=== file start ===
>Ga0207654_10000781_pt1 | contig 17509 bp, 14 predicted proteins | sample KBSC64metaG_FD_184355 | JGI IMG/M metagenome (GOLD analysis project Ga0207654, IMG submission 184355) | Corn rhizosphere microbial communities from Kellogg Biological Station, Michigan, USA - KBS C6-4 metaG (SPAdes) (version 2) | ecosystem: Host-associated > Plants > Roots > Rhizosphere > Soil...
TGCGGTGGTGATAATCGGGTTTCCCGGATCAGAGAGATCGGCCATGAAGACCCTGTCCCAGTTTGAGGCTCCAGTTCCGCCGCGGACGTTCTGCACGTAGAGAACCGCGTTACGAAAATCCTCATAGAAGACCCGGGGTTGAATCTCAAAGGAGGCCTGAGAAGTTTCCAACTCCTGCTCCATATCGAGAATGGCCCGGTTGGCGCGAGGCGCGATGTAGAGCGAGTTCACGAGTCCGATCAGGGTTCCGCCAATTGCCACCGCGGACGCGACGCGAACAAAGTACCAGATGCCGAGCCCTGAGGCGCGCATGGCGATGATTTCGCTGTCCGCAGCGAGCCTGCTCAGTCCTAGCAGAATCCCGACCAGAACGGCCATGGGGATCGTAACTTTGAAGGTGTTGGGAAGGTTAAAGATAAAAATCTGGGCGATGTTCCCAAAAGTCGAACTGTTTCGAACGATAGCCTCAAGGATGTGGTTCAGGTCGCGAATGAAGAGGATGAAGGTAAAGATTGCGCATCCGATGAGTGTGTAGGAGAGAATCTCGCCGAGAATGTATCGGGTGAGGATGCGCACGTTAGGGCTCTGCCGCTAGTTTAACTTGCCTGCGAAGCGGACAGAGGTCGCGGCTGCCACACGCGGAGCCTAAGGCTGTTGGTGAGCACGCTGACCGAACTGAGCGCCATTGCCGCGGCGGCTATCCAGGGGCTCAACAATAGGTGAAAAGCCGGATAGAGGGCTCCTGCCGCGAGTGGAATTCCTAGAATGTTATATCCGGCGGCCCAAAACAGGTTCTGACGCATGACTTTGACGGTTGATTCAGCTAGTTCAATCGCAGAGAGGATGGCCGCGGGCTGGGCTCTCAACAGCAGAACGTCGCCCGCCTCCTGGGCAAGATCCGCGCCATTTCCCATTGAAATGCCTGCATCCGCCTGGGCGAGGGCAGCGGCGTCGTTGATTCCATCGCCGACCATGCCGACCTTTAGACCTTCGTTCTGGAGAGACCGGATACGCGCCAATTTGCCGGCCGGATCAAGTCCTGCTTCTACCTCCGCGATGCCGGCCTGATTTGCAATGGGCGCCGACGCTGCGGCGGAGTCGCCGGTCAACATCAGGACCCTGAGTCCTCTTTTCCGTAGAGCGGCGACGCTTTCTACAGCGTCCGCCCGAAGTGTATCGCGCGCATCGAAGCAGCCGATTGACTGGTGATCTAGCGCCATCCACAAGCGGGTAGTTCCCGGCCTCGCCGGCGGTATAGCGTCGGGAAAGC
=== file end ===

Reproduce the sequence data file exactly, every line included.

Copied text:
>Ga0207654_10000781_pt1 | contig 17509 bp, 14 predicted proteins | sample KBSC64metaG_FD_184355 | JGI IMG/M metagenome (GOLD analysis project Ga0207654, IMG submission 184355) | Corn rhizosphere microbial communities from Kellogg Biological Station, Michigan, USA - KBS C6-4 metaG (SPAdes) (version 2) | ecosystem: Host-associated > Plants > Roots > Rhizosphere > Soil...
TGCGGTGGTGATAATCGGGTTTCCCGGATCAGAGAGATCGGCCATGAAGACCCTGTCCCAGTTTGAGGCTCCAGTTCCGCCGCGGACGTTCTGCACGTAGAGAACCGCGTTACGAAAATCCTCATAGAAGACCCGGGGTTGAATCTCAAAGGAGGCCTGAGAAGTTTCCAACTCCTGCTCCATATCGAGAATGGCCCGGTTGGCGCGAGGCGCGATGTAGAGCGAGTTCACGAGTCCGATCAGGGTTCCGCCAATTGCCACCGCGGACGCGACGCGAACAAAGTACCAGATGCCGAGCCCTGAGGCGCGCATGGCGATGATTTCGCTGTCCGCAGCGAGCCTGCTCAGTCCTAGCAGAATCCCGACCAGAACGGCCATGGGGATCGTAACTTTGAAGGTGTTGGGAAGGTTAAAGATAAAAATCTGGGCGATGTTCCCAAAAGTCGAACTGTTTCGAACGATAGCCTCAAGGATGTGGTTCAGGTCGCGAATGAAGAGGATGAAGGTAAAGATTGCGCATCCGATGAGTGTGTAGGAGAGAATCTCGCCGAGAATGTATCGGGTGAGGATGCGCACGTTAGGGCTCTGCCGCTAGTTTAACTTGCCTGCGAAGCGGACAGAGGTCGCGGCTGCCACACGCGGAGCCTAAGGCTGTTGGTGAGCACGCTGACCGAACTGAGCGCCATTGCCGCGGCGGCTATCCAGGGGCTCAACAATAGGTGAAAAGCCGGATAGAGGGCTCCTGCCGCGAGTGGAATTCCTAGAATGTTATATCCGGCGGCCCAAAACAGGTTCTGACGCATGACTTTGACGGTTGATTCAGCTAGTTCAATCGCAGAGAGGATGGCCGCGGGCTGGGCTCTCAACAGCAGAACGTCGCCCGCCTCCTGGGCAAGATCCGCGCCATTTCCCATTGAAATGCCTGCATCCGCCTGGGCGAGGGCAGCGGCGTCGTTGATTCCATCGCCGACCATGCCGACCTTTAGACCTTCGTTCTGGAGAGACCGGATACGCGCCAATTTGCCGGCCGGATCAAGTCCTGCTTCTACCTCCGCGATGCCGGCCTGATTTGCAATGGGCGCCGACGCTGCGGCGGAGTCGCCGGTCAACATCAGGACCCTGAGTCCTCTTTTCCGTAGAGCGGCGACGCTTTCTACAGCGTCCGCCCGAAGTGTATCGCGCGCATCGAAGCAGCCGATTGACTGGTGATCTAGCGCCATCCACAAGCGGGTAGTTCCCGGCCTCGCCGGCGGTATAGCGTCGGGAAAGC